We humans have proven our ability to affect an entire planet’s temperature, albeit unintentionally. Does this mean we have the ability — or the right — to deploy planetary-scale technology to rapidly bring those temperatures back down?

That’s the main idea behind geoengineering, a catch-all term for various technological approaches to quickly rejiggering the Earth’s climate. The potential schemes run the gamut, but are generally divided into two categories: shield the Earth from the sun’s rays (Solar Radiation Management, or SRM), or remove the carbon dioxide from the atmosphere (Carbon Dioxide Removal, or CRM).

In this multi-part series, filmmaker Ian Cheney examines the scale of climate change, in all its many dimensions

In this multi-part series, filmmaker Ian Cheney examines the scale of climate change, in all its many dimensions. Click the play button in the video above to view the short documentary.

At this point, with the exception of rogue experiments, most geoengineering is still in the “what if” phase, and the precautionary principle would seem to dictate that we avoid tinkering with something until all of the potential impacts are understood. At the same time, the appeal of geoengineering stems from a pragmatic — and increasingly pressing — observation: Collectively, nations of the world are not taking the necessary steps to curb carbon emissions — at least not as quickly as many scientists believe is necessary.

If carbon continues to collect in the atmosphere unabated, we will almost certainly have to find other ways to offset the harm.

Unfortunately, managing an entire planet’s climate is as hard as it sounds. Take the example of ocean fertilization, which seeks to create algae blooms that would draw carbon out of the atmosphere. According to a recent MIT study, the blooms would have the added benefit of increasing sulfur emissions, which would help reflect some of the sun’s energy back into space. That sounds great, but these emissions would also disrupt rain patterns, leading to potential adverse effects on water resources around the globe.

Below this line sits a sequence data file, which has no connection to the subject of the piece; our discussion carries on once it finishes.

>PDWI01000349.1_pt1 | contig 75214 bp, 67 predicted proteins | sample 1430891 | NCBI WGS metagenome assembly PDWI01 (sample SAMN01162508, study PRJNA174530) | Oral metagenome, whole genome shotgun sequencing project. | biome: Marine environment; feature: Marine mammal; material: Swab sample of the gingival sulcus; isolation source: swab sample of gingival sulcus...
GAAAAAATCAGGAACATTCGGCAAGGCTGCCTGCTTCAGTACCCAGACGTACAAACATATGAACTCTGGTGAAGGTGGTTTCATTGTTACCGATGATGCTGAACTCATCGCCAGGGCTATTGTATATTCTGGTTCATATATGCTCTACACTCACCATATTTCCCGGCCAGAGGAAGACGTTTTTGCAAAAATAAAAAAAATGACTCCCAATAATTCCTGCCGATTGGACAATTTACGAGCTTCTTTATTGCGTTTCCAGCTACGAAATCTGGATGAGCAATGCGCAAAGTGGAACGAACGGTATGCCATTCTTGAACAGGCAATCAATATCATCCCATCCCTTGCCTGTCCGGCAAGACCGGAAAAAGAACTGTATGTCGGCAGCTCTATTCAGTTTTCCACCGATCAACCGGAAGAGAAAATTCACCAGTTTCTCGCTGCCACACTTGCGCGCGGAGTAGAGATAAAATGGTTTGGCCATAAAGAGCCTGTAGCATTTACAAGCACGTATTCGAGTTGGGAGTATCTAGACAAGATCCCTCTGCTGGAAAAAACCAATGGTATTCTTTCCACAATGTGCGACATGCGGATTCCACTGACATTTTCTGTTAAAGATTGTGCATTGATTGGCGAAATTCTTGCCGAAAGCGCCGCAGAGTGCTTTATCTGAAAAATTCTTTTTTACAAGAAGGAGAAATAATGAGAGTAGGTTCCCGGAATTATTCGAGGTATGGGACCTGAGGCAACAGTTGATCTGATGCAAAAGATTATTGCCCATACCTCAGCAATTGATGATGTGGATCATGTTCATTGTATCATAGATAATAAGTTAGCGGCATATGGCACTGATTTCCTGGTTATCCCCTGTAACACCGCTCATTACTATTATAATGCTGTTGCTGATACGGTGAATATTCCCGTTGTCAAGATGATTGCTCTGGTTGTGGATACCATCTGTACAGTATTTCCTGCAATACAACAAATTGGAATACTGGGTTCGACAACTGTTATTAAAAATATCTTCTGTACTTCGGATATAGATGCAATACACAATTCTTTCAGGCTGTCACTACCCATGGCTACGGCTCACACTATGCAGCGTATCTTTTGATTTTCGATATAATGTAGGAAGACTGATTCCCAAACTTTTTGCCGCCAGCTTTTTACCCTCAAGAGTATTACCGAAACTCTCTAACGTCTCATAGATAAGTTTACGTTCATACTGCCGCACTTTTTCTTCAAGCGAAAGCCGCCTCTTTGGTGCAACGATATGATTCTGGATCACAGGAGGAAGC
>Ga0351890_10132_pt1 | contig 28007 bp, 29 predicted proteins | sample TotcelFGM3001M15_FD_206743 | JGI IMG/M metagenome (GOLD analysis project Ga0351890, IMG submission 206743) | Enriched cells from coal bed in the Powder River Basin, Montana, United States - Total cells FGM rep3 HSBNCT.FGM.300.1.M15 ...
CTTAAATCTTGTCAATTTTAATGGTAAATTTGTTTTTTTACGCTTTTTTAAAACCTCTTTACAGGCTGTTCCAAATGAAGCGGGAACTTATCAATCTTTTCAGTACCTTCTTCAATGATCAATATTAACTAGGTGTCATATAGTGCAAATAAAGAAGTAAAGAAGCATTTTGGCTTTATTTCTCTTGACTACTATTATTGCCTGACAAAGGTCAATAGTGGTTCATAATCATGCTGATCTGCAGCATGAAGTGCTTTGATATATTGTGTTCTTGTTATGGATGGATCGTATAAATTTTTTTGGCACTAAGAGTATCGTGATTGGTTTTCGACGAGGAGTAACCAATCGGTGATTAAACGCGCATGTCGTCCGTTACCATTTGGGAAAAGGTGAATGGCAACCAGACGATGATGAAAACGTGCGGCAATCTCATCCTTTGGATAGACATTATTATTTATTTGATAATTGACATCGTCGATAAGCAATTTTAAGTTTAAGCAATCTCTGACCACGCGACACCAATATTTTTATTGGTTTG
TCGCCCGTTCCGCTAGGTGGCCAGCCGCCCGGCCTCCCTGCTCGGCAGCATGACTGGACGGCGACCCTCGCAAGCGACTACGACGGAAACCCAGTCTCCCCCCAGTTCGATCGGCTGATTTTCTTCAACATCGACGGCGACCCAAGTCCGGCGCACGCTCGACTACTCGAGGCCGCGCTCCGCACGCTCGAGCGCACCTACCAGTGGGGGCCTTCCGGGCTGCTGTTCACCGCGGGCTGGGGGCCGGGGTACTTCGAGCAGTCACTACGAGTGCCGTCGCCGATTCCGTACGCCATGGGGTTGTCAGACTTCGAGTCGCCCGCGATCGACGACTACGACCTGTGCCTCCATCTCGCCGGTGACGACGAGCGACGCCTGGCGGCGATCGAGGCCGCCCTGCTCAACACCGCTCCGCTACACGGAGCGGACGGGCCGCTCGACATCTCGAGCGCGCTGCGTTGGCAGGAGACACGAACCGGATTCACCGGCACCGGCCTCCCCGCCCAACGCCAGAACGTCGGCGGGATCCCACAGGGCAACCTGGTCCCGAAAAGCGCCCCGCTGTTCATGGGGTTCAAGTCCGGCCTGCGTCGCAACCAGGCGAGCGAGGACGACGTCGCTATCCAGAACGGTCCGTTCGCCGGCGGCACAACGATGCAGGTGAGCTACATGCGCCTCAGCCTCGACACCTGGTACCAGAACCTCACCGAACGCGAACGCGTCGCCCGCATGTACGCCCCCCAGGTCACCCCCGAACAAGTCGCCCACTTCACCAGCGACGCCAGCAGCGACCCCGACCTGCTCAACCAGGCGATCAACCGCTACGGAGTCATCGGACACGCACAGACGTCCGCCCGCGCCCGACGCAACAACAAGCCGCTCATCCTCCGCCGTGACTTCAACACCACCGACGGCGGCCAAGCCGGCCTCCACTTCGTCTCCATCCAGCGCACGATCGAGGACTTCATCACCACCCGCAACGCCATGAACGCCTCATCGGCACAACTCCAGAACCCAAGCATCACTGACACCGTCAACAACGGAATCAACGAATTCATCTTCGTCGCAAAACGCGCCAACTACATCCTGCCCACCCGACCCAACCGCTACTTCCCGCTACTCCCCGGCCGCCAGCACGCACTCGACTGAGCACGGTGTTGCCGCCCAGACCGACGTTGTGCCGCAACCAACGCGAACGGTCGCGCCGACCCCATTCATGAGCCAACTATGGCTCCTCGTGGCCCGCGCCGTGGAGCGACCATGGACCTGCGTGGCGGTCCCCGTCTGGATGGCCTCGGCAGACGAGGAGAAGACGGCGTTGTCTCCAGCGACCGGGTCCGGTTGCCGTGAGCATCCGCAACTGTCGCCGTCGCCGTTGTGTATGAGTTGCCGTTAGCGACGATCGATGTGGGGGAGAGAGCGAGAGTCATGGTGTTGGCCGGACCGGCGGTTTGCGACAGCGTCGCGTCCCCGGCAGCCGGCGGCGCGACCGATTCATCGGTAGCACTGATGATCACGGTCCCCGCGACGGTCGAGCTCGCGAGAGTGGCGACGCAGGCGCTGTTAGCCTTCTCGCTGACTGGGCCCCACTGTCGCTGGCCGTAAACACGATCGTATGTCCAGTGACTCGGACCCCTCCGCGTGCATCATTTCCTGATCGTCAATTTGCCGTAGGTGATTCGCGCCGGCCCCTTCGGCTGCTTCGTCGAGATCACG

This mixed bag of potential effects offers just a hint of the staggering complexity of our climate system — the full scope of which scientists still don’t fully understand, even without additional tweaking. How can we predict which regions of the globe will benefit, and which will suffer if we were to, say, inject reflective aerosols into the atmosphere, or increase ocean foam for the same purpose? If we remove carbon dioxide from the atmosphere, can it be safely stored underground? And can computers reliably model all the potential side effects of such grand-scale endeavors?

The idea of “playing God” has made many observers uncomfortable with even discussing geoengineering. Others suggest that geoengineering distracts us from the task at hand: reducing carbon emissions. Still others suggest that technologies aimed at reducing carbon emissions, like solar panels and electric cars, should be considered a kind of geoengineering — a global scale effort to rein in the rising temperatures.

Whatever the nomenclature, it’s probably worth noting that two centuries of human industry and economic progress have altered the planet’s climate machinery. In that sense, if you eat food, use lights, drive a car, or otherwise take part in our energy-intensive civilization, you’re already a geoengineer. What happens next is a matter of scale — technological, political, and ethical.

After all, who gets to decide, going forward, what the temperature of the Earth shall be?